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Control Clin Trials. 2001 Jun;22(3):333-54.

The childhood asthma prevention study (CAPS): design and research protocol of a randomized trial for the primary prevention of asthma.

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  • 1Clinical Epidemiology Unit and Department of Child Health and Paediatrics, The University of Sydney, New South Wales, Australia. seeman@chw.edu.au

Abstract

The Childhood Asthma Prevention Study is a randomized controlled trial to measure whether the incidence of atopy and asthma can be reduced by house dust mite allergen reduction, a diet supplemented with omega-3 fatty acids, or a combination of both interventions. Six hundred and sixteen pregnant women whose unborn children were at high risk of developing asthma because of a family history were randomized prenatally. Study groups are as follows: Group A (placebo diet intervention, no house dust mite reduction), Group B (placebo diet intervention, active house dust mite reduction), Group C (active diet intervention, no house dust mite reduction), and Group D (active diet intervention, active house dust mite reduction). The house dust mite reduction intervention comprises use of physical and chemical methods to reduce allergen contact. The dietary intervention comprises use of a daily oil supplement from 6 months or at onset of bottle-feeding, and use of margarine and cooking oils based on sunflower or canola oils to increase omega-3 dietary intake. Data is collected quarterly until the infant is 1 year old and then half yearly until age 5 years. Questionnaires are used to collect respiratory illness history and information about diet and home environment. Dust is collected from the child's bed and bedroom and playroom floors. Blinded assessments are conducted at 18 months, 3 years, and 5 years. Skin prick tests to common allergens, blood tests, and detailed illness, medication use, and vaccination histories are collected. Primary outcomes will be the development of allergic sensitization and the presence and severity of asthma. This study is designed to measure the effectiveness of allergen reduction and dietary supplementation, both separately and in combination, for the primary prevention of atopy and asthma. The results of this study may have important implications for public health policies to reduce the incidence of childhood asthma. Control Clin Trials 2001;22:333-354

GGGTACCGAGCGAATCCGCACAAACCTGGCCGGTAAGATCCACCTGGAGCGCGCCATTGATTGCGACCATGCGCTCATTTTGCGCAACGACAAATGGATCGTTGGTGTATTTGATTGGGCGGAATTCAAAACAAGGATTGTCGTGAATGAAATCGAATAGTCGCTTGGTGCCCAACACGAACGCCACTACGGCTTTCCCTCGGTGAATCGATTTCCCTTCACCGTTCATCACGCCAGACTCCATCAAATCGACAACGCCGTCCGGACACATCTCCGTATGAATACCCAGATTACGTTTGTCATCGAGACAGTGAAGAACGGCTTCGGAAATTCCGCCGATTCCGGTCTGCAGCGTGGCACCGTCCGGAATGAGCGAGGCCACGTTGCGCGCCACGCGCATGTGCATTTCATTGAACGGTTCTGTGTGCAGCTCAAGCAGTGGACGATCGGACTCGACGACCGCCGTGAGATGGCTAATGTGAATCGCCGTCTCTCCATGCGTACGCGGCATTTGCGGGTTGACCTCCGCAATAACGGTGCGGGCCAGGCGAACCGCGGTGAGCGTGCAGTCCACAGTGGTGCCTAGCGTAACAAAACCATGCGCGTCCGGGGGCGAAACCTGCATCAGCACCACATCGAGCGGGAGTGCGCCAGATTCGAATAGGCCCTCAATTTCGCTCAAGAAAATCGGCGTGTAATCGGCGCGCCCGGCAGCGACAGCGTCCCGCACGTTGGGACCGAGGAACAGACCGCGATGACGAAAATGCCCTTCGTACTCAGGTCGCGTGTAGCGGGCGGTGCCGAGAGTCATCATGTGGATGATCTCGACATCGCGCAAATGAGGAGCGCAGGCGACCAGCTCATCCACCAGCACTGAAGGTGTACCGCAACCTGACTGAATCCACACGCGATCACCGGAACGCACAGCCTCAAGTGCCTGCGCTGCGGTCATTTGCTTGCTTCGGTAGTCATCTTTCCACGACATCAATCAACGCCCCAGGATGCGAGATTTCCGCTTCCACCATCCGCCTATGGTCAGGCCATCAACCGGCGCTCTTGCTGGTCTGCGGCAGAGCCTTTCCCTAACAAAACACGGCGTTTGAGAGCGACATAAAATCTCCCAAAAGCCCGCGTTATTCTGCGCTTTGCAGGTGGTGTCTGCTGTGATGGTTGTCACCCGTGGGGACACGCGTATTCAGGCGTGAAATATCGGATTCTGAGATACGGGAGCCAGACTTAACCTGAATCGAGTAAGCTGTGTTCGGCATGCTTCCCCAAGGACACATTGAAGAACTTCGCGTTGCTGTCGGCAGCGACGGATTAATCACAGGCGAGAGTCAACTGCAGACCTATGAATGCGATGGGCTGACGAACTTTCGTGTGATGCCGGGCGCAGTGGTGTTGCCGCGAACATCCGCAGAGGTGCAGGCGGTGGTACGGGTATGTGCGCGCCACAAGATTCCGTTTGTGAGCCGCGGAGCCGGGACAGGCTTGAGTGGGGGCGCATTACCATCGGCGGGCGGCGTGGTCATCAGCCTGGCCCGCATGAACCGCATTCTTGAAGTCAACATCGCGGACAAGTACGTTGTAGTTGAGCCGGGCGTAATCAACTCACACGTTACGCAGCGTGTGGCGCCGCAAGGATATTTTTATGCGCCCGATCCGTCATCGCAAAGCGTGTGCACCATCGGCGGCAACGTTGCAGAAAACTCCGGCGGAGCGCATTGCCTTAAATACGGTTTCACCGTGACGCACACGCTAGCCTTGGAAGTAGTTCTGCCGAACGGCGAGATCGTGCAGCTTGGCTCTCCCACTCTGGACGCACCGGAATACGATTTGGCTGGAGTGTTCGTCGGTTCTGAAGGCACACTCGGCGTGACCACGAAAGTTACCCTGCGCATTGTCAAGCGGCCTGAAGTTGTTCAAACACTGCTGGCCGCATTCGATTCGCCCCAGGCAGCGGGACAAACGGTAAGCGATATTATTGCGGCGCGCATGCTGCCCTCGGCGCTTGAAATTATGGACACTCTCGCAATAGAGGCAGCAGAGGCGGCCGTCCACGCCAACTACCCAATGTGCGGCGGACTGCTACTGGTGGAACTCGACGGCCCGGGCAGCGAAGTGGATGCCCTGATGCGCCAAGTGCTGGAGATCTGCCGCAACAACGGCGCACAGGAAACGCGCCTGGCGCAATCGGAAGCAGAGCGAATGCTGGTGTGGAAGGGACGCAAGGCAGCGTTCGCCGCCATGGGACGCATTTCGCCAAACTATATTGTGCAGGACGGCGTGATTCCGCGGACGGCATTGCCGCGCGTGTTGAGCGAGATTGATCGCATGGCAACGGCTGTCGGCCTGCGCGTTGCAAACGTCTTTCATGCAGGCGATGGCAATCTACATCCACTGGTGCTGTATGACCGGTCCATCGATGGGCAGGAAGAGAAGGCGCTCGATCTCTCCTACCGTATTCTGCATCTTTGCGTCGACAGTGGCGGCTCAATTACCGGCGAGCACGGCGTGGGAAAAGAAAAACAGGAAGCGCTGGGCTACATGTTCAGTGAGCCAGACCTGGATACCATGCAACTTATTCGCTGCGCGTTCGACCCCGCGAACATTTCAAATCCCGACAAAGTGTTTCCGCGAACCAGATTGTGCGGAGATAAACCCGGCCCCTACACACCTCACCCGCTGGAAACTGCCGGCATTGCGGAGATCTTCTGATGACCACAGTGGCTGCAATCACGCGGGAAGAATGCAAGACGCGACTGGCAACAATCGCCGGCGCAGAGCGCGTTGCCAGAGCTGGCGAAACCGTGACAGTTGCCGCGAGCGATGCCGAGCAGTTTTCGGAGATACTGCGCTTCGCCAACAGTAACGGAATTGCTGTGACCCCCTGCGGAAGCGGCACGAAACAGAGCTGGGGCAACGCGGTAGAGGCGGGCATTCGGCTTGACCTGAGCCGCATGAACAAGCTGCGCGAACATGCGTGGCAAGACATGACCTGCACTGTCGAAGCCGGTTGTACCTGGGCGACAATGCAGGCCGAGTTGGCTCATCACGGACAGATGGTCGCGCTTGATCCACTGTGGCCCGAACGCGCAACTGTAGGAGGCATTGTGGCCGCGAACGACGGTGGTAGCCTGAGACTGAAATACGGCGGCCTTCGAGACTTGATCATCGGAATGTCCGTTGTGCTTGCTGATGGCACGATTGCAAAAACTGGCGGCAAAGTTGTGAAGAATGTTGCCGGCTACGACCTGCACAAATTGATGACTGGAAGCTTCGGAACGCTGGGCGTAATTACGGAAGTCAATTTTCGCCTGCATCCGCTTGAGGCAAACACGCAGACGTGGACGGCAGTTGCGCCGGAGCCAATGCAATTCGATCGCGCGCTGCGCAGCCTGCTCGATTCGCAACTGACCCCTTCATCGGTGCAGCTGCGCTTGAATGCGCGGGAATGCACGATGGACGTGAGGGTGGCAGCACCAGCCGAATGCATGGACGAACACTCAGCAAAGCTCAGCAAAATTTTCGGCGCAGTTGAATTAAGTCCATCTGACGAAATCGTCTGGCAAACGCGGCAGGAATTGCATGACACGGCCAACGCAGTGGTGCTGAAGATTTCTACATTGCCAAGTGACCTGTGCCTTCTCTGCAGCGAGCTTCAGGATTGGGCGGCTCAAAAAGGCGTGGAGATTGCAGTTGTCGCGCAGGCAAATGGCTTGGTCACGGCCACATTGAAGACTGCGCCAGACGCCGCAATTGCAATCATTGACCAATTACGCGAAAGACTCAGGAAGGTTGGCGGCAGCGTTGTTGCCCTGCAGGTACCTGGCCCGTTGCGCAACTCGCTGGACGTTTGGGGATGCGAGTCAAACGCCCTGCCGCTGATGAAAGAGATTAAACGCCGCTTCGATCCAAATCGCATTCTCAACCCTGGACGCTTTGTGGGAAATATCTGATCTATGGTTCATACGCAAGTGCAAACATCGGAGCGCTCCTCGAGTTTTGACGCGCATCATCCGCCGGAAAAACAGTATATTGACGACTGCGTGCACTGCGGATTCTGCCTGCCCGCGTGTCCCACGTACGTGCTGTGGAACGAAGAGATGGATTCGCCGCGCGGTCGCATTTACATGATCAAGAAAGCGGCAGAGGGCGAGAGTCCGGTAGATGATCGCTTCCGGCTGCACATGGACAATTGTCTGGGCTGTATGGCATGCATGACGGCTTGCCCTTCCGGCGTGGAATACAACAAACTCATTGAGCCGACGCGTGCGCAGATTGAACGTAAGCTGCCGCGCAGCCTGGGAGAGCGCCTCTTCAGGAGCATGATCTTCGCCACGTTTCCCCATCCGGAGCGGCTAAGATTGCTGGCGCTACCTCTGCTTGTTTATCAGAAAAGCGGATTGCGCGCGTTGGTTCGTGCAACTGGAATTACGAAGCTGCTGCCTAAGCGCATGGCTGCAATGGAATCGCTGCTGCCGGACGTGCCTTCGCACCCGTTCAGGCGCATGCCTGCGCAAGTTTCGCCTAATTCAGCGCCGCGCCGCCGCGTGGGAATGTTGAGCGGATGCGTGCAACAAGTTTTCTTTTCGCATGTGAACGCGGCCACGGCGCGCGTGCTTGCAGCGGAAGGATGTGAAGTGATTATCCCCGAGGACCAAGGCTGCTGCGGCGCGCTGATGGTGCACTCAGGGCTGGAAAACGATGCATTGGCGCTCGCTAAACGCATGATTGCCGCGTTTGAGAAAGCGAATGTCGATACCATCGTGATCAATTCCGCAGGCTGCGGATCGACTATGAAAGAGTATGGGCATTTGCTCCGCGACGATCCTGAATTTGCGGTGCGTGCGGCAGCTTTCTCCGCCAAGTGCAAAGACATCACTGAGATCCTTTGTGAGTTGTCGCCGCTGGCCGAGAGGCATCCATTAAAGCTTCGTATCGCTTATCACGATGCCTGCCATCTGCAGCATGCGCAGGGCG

PMID:
11384793
[PubMed - indexed for MEDLINE]
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